Saturday, February 4, 2012
Sailor Mouth Saturday: Larboard
All at once her bowsprit was pointing straight into the roaring gale, though the heavy seas tried to force her head to leeward. ‘Up maintack… haul of all. Cut.’
The axe flashed down on the cable. She was almost round, in the balance. Already she had a prodigious sternway, moving straight for the Thatcher. ‘Fetch a cast aft, far aft,’ cried Jack to the leadsman, leaning out over the quarter-rail to judge the last possible moment, the greatest possible impetus to the full starboard helm that would bring her right round. The leadsman turned, swung with all his might: the leadline caught the bellying ensign-whip, the lead shot inboard, struck Jack down to the deck.
On his hands and knees, through the crash of the blow and the roar of the sea he heard Hyde’s voice at an infinite distance shout ‘Larboard all – I mean starboard,’ then an all-embracing thunder as the Ariel struck the Thatcher full on, beating her rudder and staving in much of her stern.
This typically gripping moment of action from The Surgeon’s Mate illustrates the point all too eloquently. Poor First Lieutenant Hyde, a bit of a ding-a-ling to begin with, wrecks Jack’s ship on the coast of France with his hasty and ill advised command. A simple mistake and the entire crew are prisoners of war.
But why larboard originally when the potential for error in a command was so great?
According to our mate Admiral Smyth, the English word may come from Latin via Italian. The Romans were nothing if not direct and, when facing the bow of their triremes or merchant vessels, they simply called the right side “this side” or questa borda in Italian and the left side “that side” or quella boarda. These two were shortened to sta borda and la borda – thus starboard and larboard.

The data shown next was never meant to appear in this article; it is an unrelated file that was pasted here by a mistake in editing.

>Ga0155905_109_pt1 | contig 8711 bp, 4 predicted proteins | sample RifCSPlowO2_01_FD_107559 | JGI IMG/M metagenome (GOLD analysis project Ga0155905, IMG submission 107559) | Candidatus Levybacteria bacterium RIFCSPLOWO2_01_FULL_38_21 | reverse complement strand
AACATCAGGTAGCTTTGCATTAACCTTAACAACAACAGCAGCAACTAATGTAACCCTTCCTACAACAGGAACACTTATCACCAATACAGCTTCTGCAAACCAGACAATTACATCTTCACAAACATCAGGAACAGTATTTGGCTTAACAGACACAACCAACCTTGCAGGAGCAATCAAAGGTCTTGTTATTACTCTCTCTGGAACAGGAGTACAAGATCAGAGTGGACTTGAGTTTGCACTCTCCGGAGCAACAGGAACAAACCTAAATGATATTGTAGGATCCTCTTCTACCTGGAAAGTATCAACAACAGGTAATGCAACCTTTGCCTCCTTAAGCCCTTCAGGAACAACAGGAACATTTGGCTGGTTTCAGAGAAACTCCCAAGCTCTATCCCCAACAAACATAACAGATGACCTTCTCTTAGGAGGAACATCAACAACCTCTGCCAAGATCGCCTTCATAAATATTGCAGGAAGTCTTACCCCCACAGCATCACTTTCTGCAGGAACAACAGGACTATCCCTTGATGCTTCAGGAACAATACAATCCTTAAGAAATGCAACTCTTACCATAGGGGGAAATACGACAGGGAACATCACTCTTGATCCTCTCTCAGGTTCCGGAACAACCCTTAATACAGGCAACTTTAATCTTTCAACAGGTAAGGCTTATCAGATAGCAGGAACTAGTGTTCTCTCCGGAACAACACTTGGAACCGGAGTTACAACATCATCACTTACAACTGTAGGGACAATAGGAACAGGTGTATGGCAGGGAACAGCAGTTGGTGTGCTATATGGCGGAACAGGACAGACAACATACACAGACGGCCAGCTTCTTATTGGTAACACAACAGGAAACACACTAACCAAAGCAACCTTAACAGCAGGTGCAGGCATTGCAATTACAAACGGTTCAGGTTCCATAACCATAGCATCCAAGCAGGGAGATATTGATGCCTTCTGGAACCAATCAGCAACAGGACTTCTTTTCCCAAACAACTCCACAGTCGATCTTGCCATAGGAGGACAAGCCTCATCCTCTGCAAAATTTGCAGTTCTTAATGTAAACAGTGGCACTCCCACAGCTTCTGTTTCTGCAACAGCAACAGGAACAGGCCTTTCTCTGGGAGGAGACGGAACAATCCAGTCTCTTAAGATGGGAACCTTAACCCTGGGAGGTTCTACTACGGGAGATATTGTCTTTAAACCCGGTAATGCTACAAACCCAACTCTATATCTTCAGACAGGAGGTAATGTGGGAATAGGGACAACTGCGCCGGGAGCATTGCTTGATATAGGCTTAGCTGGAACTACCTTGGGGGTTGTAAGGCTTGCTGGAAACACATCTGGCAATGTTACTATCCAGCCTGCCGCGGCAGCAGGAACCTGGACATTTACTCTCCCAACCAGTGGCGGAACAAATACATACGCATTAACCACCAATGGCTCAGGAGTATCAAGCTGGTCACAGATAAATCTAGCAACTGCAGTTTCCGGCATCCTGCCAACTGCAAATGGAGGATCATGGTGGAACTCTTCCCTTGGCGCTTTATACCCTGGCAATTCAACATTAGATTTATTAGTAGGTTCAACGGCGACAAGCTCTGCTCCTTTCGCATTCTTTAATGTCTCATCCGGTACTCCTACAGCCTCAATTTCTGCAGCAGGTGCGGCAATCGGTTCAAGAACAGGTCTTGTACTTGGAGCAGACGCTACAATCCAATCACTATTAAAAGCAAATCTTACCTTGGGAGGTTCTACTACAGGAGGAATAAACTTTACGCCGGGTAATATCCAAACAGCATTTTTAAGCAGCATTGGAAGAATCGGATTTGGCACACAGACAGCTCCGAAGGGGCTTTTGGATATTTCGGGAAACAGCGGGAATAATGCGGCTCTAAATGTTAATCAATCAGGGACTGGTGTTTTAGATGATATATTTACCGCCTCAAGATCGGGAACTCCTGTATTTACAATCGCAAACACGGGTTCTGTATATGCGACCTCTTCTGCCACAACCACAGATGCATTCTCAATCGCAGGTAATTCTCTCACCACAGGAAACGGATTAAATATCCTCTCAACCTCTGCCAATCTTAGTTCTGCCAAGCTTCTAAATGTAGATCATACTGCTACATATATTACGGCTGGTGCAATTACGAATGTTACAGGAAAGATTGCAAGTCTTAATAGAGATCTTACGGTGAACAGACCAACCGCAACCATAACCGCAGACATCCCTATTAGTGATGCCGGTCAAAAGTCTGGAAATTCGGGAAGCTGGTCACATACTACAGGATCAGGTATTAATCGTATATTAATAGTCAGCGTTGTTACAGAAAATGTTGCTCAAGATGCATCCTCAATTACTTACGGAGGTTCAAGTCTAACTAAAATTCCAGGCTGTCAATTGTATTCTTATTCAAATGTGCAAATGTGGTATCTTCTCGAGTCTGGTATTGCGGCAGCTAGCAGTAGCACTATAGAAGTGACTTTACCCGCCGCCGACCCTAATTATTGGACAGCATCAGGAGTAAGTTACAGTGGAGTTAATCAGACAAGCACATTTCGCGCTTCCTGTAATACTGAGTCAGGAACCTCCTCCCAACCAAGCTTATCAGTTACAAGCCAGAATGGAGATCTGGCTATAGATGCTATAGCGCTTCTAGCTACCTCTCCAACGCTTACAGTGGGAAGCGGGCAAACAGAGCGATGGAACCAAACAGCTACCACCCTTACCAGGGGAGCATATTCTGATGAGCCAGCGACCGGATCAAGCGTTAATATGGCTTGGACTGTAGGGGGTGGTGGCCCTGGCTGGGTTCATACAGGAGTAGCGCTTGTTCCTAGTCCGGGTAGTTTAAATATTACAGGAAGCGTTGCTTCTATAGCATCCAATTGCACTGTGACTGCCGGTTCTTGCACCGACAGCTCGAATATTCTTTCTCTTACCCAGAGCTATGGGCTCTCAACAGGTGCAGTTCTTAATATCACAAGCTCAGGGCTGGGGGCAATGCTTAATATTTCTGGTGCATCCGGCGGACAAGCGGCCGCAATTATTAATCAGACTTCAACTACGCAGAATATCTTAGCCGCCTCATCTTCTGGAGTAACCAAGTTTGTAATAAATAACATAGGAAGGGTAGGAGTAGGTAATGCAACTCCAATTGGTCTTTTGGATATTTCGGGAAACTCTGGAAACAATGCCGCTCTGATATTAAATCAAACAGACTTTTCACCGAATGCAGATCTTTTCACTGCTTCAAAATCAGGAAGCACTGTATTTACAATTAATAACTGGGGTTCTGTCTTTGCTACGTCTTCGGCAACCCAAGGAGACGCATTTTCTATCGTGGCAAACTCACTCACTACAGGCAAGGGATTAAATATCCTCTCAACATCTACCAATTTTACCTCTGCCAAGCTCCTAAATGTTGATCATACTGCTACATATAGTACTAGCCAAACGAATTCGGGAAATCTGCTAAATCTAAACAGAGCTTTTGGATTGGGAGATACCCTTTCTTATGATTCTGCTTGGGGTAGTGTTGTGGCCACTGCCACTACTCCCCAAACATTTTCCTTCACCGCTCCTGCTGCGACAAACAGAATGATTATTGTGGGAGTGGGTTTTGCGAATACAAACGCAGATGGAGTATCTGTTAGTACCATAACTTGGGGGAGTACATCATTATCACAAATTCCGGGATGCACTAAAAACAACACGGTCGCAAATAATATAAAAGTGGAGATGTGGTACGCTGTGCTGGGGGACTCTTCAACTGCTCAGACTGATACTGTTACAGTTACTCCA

Port as the indicator for “that side” did not come into common use until the mid-19th century. The Sailor’s Word Book notes, however, that it was being used indifferently as early as the late 16th century aboard English vessels.
The use of larboard for left side of the ship also bleeds into the common name for watches. Two watches, the group of men on duty at any given time, was the general rule on ships of frigate size or smaller in the Great Age of Sail. They were named for the sides of the ship; thus a starboard watch and a larboard watch. In the Royal Navy of Nelson’s era and before, the men attached to each watch were often known as the starbolins and the larbolins. Thus the chanty: Larbolins stout, you must turn out; And sleep no more within; For if you do, we’ll cut your clue; And let starbolins in. No man cares to have his hammock cut down from under him.
The switch to port from larboard was made purposefully to avoid mistakes such as the awful error made by Mr. Hyde. Keep in mind, though, that any nautical fiction using “port” pervasively prior to the 1850s is wrong outright. You might want to put that book down and reach for something a little more authentic. Try that Patrick O’Brian fellow; I hear he had a knack for that sort of thing.
Header: A Gaffer near land via In the Boat Shed